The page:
In spite of Sugg’s busy schedule, the ‘TTTenor’ project was never retired. Last week he teamed up with Auckland’s Roger Manins and Canberra’s John Mackey to present a new and exciting iteration of the TTTenor group. To complete the sextet were, Mark Lockett on drums, Kevin Field on piano and Cameron McArthur on upright bass.  This was not a reprise of the older material as new compositions and interesting charts had been created.  This time, the different stylistic approaches from the three tenor players gave added contrast during solos and a rich texture was noticeable during the head arrangements. Three-tenor-gigs are not commonplace and I suspect that writing for three instruments occupying the same total range presents challenges.  Throughout the head arrangements, the skillful voicing was evident. Dense beautiful harmonies which set the mood for the solos which followed. Inviting the soloists to mark out their points of difference in that space.  

Sugg is a versatile artist and on many of his albums, the influence of Coltrane is unmistakable. It is there in spades on soprano offerings but on tenor, there is an added something that perhaps draws on earlier influences. He is a muscular player and the phrases which flow from his horn seem so right that it is hard to imagine any other possible note choices. This fluidity when storytelling is perhaps his greatest gift. Manins while also a muscular player takes a different path. He is a disciplined reader in an ensemble situation and it, therefore, amazes those unfamiliar with his playing when he dives into his solos, urgently seeking that piece of clear sky ahead and reaching for joyous crazy. While there is considerable weight to his sound, he frequently defies gravity when the excitement of his solos bursts free of the expected.  John Mackey was previously unknown to me, but I found him compelling. His approach to solos was thoughtful, leaving lots of space as he backed into a piece. His storytelling developed methodically, taking you with him as he probed the possibilities. His skillful use of dynamics, a softer tone early in his solos and during ballads. His solo destinations were often heart-stopping in their intensity. This Contrasted with the other tenor solos and gave the project added depth.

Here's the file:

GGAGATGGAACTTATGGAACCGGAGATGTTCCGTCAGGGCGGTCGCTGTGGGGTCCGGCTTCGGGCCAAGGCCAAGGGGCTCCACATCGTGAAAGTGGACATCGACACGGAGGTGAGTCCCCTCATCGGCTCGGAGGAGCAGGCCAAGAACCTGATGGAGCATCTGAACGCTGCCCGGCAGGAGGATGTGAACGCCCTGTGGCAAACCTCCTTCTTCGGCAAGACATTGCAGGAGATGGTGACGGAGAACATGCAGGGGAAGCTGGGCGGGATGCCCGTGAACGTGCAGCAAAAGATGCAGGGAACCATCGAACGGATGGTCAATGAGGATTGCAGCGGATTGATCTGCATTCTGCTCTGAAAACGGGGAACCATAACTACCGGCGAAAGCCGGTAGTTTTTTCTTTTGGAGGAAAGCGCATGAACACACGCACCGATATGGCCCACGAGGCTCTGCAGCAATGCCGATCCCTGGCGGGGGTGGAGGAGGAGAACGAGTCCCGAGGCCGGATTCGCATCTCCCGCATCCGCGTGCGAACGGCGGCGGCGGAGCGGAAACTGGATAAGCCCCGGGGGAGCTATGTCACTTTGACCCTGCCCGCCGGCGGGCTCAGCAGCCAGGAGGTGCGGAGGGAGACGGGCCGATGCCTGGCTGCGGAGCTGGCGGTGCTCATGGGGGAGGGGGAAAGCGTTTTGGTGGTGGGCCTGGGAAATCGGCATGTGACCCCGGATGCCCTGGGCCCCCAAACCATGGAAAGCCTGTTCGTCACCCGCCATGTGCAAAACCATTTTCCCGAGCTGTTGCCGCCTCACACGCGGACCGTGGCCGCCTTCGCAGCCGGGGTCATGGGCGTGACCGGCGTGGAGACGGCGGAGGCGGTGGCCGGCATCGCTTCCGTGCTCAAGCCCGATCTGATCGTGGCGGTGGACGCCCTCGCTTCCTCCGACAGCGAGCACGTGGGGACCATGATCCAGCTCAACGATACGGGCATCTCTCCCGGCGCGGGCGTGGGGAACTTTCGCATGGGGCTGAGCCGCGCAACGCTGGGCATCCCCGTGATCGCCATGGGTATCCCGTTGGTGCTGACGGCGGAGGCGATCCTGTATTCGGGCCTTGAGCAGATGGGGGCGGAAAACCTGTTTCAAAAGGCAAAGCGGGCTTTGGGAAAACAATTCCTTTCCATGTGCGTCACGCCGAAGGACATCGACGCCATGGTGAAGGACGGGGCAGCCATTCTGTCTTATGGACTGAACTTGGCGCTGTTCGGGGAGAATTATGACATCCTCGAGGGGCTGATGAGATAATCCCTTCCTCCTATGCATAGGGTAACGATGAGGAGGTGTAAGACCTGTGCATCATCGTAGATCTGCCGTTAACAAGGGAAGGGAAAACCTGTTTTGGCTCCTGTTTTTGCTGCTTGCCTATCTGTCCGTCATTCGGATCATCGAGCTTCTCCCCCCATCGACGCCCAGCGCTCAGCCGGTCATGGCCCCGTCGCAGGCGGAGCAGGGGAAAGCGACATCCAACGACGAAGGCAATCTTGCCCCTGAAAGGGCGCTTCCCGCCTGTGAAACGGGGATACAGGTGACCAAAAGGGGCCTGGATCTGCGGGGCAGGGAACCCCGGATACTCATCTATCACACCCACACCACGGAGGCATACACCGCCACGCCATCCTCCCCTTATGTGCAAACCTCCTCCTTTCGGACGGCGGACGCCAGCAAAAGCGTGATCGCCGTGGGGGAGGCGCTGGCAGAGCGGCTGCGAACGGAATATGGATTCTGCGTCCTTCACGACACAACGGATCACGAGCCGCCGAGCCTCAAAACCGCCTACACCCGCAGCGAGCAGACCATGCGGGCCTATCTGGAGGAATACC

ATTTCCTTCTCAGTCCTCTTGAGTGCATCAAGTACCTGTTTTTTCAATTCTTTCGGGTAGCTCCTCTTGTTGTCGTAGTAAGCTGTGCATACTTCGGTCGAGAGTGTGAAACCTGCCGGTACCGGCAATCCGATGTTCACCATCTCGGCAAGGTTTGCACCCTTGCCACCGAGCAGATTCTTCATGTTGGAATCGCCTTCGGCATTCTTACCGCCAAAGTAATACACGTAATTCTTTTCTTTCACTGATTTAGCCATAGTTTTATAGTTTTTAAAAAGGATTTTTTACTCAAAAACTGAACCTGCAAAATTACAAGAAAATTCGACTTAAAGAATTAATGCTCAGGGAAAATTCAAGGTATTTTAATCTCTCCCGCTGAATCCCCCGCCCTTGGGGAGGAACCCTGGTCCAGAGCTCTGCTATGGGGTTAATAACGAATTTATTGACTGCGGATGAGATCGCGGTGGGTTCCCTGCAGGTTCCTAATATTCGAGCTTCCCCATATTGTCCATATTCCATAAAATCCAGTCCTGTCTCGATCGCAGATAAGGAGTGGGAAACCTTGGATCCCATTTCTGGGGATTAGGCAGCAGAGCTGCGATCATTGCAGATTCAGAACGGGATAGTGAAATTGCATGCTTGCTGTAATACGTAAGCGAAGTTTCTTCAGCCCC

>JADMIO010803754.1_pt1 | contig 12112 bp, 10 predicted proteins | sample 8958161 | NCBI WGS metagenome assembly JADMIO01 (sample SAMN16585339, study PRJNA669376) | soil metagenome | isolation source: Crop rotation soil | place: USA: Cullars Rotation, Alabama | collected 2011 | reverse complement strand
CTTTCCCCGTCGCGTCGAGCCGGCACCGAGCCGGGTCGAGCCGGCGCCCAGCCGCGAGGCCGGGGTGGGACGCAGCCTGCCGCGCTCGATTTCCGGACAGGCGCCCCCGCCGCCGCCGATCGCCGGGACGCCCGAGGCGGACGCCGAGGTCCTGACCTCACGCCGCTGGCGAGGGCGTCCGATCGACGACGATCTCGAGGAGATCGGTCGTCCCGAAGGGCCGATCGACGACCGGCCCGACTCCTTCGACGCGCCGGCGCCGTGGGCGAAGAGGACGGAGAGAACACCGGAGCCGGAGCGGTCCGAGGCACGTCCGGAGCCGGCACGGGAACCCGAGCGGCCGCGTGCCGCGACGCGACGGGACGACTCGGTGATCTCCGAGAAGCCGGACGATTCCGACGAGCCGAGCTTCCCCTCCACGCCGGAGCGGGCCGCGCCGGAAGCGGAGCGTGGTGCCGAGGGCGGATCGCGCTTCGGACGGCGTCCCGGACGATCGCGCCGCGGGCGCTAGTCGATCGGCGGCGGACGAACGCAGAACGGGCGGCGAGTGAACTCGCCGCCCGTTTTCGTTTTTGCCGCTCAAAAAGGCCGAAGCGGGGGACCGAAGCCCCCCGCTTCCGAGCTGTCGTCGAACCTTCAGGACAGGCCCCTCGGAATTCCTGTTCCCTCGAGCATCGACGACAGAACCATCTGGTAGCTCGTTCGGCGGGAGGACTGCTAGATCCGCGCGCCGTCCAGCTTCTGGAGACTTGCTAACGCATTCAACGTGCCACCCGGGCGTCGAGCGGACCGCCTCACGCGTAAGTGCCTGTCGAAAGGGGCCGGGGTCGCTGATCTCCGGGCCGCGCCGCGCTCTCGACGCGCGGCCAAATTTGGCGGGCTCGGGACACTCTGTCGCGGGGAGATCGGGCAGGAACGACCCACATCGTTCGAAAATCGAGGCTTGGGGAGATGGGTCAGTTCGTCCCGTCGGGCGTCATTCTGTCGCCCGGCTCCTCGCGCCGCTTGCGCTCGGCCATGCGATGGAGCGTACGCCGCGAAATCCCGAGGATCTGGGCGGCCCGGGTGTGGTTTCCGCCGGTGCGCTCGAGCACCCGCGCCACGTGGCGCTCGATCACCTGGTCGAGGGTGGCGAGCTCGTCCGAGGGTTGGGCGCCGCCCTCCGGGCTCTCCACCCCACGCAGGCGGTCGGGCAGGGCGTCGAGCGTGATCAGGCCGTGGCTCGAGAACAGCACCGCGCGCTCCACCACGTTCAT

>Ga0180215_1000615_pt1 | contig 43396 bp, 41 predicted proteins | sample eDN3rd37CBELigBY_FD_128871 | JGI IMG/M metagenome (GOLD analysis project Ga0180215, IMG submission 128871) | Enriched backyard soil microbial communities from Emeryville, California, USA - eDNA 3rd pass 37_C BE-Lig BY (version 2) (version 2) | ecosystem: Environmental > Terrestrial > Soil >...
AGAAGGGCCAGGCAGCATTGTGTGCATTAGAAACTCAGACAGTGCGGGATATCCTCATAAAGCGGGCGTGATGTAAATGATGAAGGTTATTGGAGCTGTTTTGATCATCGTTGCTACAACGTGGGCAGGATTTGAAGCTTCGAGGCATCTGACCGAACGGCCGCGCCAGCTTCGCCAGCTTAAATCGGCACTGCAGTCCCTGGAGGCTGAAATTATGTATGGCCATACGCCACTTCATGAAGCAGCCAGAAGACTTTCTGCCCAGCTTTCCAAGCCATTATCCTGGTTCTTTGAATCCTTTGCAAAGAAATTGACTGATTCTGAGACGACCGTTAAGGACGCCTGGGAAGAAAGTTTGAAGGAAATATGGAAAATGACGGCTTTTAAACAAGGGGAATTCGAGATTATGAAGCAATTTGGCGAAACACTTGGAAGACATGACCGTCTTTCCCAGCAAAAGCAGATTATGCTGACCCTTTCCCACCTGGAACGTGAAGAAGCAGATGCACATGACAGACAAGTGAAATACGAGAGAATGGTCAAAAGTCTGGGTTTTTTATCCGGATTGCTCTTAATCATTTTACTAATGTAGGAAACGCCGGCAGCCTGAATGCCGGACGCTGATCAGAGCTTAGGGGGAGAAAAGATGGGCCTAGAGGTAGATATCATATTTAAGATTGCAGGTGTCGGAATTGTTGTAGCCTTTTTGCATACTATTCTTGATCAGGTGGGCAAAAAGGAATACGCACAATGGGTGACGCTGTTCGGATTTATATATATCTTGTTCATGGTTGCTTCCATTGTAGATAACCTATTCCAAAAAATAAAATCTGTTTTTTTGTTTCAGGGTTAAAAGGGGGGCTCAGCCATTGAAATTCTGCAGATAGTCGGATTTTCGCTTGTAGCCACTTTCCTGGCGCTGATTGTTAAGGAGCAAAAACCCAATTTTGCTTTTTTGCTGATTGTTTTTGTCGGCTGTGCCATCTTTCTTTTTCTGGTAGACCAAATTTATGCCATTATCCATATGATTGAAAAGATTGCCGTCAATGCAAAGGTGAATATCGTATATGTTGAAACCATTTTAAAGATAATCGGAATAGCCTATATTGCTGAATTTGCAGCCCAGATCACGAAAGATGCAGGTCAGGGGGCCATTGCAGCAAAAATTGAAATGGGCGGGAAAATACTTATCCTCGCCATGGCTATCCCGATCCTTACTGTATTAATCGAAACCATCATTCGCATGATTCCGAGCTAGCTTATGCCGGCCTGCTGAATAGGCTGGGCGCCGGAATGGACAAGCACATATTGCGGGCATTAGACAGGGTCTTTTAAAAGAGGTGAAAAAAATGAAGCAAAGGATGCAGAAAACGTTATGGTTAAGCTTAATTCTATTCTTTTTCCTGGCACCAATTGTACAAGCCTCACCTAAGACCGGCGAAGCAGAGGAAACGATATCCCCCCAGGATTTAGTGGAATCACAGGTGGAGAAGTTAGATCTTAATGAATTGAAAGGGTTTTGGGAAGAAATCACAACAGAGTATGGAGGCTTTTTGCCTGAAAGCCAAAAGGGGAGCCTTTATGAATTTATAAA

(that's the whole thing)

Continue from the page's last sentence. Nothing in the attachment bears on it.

The pianist Grabowsky is a very hard act to follow but Field managed to carve his own space with ease. His signature harmonies and rhythms giving the others much to work with. His own solos a thoughtful reprise from the front line horns. Cameron McArthur is a first choice Auckland bassist and he lived up to his reputation on this gig.

Mark Lockett is an original drummer and perfect for the gig as he has worked with Sugg before. He certainly pleased the audience last week, accenting phrases and pushing them to greater heights. Near the end, he gave an extraordinary solo, not a fireworks display but a master class of melodic and rhythmic invention, aided by gentle and occasional interjections from Field and McArthur. 

This was the first gig at the new venue. The attendance was good and everyone appeared wowed by what was on offer. This gig sets the bar high and why not. Australasian Jazz produces some amazing talents. I have put up a clip ‘TTTenor’ playing John Coltrane’s ‘Naima’ – the sound quality is less than perfect as the bass drops right out once the tenors begin – I am working on that – spacious new venues can definitely be a challenge, sound wise.

‘TTTenor’ was: Andy Sugg (tenor saxophone), Roger Manins (tenor saxophone), John Mackey (tenor saxophone), Kevin Field (piano), Cameron McArthur (upright bass), Mark Lockett (drums).   5 June 2019, Anthology K’Road – CJC Creative Jazz Club

Anthology, Australian Musicians, CJC Creative Jazz Club gigs, Straight ahead

CJC Moves to Anthology K’Road

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The value of having a Jazz Club in your city should never be underestimated as the experience of hearing quality live music in an intimate setting is far superior to anything that you will experience in a concert hall. Even international musicians tell you this although it is against their best interests to say so. What you pay the big bucks for in the concert hall or stadium, you buy for a pittance at a small club doorway. In addition, you get to meet the musicians and best of all experience the music up close.  This post is to remind people that Auckland’s premier Jazz Club, the CJC has moved to Anthology 375 K’ Road, Auckland City. Tonight, TTTenors with Manins, Sugg & Mackey.